Mario Lopez discovers ‘eye-opening’ family history: ‘It’s awful to hear’

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Mario Lopez was left "speechless" while learning about one of his ancestors in a Season Eight episode of "Finding Your Roots."

The TV host and actor sat down with the PBS show's host, Henry Louis Gates Jr., to trace his family tree in the episode. The conversation was filled with a mix of joyful and disheartening moments.

While talking about Lopez's paternal grandmother, Alejandra, Gates revealed that one of her ancestors, Balthazar, was a slave owner and involved in "many ugly businesses."

In 1546, the host explained, Spanish explorers stumbled upon silver ore in the mountains surrounding the Mexican city of Zacatecas. Naturally, people flooded the region in hopes of striking it rich, and a military force was formed to subdue the indigenous people who had lived there for centuries. Balthazar, Lopez's 11th great grandfather, was a part of that force.

Lopez's ancestor was also one of the largest slave owners in Zacatecas, with 20-40 indigenous slaves and 10-15 African American slaves. When asked how this news made him feel, the "Saved by the Bell" star was almost at a loss for words.

“I’m kind of speechless. Obviously I had no idea, but oh my God,” he said. "Imagine being born during that time."

Balthazar ran silver mines and owned a few mills and a silver ore refining plant. Along with three other men, he was thought to be one of the founders of Zacatecas and when the settlement was recognized as an official state, it got a coat of arms. Balthazar was featured in the design alongside those other men.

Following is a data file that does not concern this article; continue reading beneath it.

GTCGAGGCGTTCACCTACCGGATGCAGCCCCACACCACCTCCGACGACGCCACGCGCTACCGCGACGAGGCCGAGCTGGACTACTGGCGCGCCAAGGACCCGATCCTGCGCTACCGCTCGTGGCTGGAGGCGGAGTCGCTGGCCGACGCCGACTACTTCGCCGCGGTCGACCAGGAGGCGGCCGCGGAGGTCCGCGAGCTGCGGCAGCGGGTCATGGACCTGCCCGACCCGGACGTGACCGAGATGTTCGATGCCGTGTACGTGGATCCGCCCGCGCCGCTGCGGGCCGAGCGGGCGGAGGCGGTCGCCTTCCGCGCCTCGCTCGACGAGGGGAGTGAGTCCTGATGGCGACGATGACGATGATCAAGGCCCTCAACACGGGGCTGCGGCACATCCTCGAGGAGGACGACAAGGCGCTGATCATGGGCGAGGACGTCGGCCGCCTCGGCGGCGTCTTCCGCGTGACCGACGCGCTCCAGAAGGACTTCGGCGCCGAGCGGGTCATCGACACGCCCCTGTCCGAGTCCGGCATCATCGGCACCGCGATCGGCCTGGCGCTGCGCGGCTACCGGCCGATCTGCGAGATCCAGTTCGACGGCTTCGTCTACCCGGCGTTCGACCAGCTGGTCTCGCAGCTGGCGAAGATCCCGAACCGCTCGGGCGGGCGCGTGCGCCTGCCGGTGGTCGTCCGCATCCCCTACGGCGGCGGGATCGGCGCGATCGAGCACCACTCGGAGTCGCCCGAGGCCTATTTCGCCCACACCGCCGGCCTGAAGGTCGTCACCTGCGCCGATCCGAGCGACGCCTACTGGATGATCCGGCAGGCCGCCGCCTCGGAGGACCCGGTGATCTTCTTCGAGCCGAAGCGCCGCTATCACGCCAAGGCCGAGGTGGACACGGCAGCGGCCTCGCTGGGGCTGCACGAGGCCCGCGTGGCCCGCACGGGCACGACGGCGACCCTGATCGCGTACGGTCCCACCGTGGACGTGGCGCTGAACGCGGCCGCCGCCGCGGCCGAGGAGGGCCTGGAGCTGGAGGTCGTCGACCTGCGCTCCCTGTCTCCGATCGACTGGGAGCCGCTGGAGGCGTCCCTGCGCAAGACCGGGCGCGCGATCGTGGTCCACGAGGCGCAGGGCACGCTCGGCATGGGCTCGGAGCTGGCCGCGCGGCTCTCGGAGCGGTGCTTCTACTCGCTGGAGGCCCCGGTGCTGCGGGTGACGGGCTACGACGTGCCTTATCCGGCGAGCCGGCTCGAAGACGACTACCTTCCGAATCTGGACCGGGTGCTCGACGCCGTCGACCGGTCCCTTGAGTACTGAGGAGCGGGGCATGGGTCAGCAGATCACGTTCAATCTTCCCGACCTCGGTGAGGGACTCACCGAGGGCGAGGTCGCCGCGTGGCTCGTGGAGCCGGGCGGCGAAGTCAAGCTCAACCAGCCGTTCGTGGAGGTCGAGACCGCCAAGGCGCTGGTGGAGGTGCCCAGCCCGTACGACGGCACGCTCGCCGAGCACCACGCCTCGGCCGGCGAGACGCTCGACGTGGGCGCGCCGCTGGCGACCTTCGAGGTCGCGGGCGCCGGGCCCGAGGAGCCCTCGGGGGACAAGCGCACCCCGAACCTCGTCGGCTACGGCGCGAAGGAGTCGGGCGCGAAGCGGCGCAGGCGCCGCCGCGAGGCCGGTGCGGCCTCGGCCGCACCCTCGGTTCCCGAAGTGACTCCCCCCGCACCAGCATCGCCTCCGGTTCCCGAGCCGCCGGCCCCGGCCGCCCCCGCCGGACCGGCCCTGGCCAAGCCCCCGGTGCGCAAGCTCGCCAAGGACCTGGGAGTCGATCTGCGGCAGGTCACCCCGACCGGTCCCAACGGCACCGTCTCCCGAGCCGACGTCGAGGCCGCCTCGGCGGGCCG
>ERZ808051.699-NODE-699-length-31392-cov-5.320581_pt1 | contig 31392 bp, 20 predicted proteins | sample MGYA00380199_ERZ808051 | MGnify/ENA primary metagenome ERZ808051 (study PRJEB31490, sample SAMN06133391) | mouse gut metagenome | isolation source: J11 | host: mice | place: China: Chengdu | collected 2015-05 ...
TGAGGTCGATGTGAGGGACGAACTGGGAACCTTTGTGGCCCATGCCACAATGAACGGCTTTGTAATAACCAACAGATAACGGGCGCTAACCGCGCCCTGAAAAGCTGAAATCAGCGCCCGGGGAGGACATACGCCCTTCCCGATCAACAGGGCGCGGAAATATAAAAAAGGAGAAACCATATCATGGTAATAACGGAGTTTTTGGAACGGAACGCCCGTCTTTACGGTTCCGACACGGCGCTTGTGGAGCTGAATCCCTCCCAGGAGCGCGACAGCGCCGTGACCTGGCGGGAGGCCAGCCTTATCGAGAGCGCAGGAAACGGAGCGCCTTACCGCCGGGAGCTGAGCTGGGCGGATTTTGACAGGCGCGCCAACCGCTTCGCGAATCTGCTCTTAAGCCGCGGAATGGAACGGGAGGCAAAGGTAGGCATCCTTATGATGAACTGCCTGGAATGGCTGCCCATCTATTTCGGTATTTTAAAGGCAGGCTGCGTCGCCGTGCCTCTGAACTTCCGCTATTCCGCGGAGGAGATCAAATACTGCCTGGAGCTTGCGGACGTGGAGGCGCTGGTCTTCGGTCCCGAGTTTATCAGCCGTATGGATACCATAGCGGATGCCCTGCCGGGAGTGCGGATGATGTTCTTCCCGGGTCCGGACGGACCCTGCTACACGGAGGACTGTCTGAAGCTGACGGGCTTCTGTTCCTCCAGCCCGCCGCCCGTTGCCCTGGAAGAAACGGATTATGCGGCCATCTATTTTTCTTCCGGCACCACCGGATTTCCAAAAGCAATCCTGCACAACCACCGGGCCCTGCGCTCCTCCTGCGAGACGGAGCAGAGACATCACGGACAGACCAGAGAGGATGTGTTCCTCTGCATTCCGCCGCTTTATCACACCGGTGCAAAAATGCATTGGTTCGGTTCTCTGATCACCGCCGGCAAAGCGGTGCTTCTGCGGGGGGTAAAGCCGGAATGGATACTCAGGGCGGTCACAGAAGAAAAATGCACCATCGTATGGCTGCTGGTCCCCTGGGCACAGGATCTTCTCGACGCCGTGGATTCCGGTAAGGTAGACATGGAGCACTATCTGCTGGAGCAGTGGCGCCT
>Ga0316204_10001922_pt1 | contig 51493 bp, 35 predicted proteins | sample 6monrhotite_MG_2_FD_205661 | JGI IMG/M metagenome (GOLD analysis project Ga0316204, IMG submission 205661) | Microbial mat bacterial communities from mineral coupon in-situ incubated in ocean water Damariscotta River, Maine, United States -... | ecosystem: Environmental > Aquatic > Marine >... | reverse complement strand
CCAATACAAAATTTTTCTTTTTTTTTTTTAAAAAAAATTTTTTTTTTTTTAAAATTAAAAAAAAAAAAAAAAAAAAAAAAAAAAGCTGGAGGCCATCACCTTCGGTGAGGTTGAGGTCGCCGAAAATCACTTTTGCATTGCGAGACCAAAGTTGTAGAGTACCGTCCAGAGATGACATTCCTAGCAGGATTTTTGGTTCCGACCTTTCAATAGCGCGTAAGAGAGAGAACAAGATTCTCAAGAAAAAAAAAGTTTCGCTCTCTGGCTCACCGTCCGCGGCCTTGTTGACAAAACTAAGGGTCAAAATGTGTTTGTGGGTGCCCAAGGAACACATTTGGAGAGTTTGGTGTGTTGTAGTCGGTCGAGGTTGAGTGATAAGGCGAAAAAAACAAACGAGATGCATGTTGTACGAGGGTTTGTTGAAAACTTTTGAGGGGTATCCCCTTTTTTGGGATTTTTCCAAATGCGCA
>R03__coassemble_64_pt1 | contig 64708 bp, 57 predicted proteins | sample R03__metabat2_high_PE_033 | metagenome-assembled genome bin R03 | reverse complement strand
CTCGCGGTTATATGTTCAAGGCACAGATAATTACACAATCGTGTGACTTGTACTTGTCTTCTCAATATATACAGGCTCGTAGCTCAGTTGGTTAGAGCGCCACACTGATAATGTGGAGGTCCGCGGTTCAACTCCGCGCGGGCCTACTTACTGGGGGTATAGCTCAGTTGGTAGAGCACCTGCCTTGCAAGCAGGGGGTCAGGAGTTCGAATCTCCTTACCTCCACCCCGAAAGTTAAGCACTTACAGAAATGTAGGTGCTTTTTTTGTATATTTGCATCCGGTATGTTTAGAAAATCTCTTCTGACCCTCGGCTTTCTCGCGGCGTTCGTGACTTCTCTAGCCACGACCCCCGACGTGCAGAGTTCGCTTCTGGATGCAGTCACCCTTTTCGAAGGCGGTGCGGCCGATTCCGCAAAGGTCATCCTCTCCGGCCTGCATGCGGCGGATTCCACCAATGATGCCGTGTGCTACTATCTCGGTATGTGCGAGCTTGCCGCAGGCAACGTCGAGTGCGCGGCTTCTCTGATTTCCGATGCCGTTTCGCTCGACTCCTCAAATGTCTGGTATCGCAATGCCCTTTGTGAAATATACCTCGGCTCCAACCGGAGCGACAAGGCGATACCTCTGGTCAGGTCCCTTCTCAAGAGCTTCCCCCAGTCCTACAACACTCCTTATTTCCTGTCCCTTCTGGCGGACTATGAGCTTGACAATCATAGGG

Upon seeing the coat of arms and hearing this discovery, Lopez got pensive and shared his reaction.

“It’s hard to kind of process all of it, and there’s no justifying it other than that it is what it was during that time. It’s just awful to hear,” he said.

Lopez described it as an "awful era in history," and said, "I’m just blessed to be born when I was.”

During the episode, Lopez also learned more about his paternal grandfather, Luciano, whom he credited with teaching him a strong work ethic.

Luciano, who was born in Mexico, entered California in 1952 seeking work. Without a visa in hand, he was soon discovered after only a month and sent back to his country. Five years later, he wanted to return to America, but it was difficult since the country had grown increasingly hostile towards Mexican immigrants.

Lopez called the news "eye opening" and said he had no idea his grandfather persevered through so much.

“My grandfather was a tough guy, but I regret not being aware of this and talking with him about it when he was alive," he said.

Luciano eventually made his way to California again on foot and the rest is history. Lopez was thrilled to hear that he succeeded in his goal of reaching America.

“It makes you kind of proud,” he said.

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